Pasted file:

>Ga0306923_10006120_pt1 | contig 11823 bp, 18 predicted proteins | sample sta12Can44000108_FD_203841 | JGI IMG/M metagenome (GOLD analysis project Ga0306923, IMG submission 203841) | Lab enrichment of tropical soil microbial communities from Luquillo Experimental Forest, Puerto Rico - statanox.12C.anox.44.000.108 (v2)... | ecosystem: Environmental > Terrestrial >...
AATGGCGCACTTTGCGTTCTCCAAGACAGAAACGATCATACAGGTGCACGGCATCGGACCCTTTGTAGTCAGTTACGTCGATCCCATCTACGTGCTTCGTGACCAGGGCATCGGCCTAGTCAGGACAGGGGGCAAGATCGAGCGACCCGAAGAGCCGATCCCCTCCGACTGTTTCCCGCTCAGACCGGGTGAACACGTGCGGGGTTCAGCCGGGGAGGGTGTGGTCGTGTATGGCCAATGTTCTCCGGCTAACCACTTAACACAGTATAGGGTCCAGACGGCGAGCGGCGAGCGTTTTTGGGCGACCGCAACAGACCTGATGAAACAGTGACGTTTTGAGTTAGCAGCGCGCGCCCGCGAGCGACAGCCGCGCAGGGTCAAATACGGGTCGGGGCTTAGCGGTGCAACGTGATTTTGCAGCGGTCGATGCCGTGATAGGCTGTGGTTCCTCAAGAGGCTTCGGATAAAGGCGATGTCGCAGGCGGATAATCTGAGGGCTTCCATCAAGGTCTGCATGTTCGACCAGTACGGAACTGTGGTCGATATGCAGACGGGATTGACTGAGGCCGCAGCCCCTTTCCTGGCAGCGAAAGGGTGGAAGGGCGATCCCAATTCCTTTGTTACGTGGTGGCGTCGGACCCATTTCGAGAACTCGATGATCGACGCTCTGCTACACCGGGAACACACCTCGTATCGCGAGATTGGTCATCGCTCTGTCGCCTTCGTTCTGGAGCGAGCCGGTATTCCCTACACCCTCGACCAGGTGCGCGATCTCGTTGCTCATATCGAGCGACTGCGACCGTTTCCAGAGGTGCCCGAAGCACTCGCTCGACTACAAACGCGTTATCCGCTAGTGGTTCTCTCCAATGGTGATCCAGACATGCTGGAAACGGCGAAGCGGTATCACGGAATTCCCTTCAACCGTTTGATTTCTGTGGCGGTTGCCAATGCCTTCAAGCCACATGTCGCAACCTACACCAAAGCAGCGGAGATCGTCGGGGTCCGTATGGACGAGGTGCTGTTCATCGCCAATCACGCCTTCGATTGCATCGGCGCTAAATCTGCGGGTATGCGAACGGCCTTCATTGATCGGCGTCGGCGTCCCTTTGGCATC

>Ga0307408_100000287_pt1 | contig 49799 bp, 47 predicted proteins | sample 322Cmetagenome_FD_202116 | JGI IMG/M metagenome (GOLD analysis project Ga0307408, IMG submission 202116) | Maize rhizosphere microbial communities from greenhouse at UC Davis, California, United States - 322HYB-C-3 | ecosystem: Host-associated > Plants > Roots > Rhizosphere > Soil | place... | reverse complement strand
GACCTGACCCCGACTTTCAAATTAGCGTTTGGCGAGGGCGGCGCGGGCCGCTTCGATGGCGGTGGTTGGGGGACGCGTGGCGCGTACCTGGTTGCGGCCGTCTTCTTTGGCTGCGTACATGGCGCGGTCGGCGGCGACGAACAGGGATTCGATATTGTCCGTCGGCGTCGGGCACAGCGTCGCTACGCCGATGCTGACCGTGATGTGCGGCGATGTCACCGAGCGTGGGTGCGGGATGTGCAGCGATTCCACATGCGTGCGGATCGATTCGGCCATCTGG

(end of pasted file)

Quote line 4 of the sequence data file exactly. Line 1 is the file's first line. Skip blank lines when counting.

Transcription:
GACCTGACCCCGACTTTCAAATTAGCGTTTGGCGAGGGCGGCGCGGGCCGCTTCGATGGCGGTGGTTGGGGGACGCGTGGCGCGTACCTGGTTGCGGCCGTCTTCTTTGGCTGCGTACATGGCGCGGTCGGCGGCGACGAACAGGGATTCGATATTGTCCGTCGGCGTCGGGCACAGCGTCGCTACGCCGATGCTGACCGTGATGTGCGGCGATGTCACCGAGCGTGGGTGCGGGATGTGCAGCGATTCCACATGCGTGCGGATCGATTCGGCCATCTGG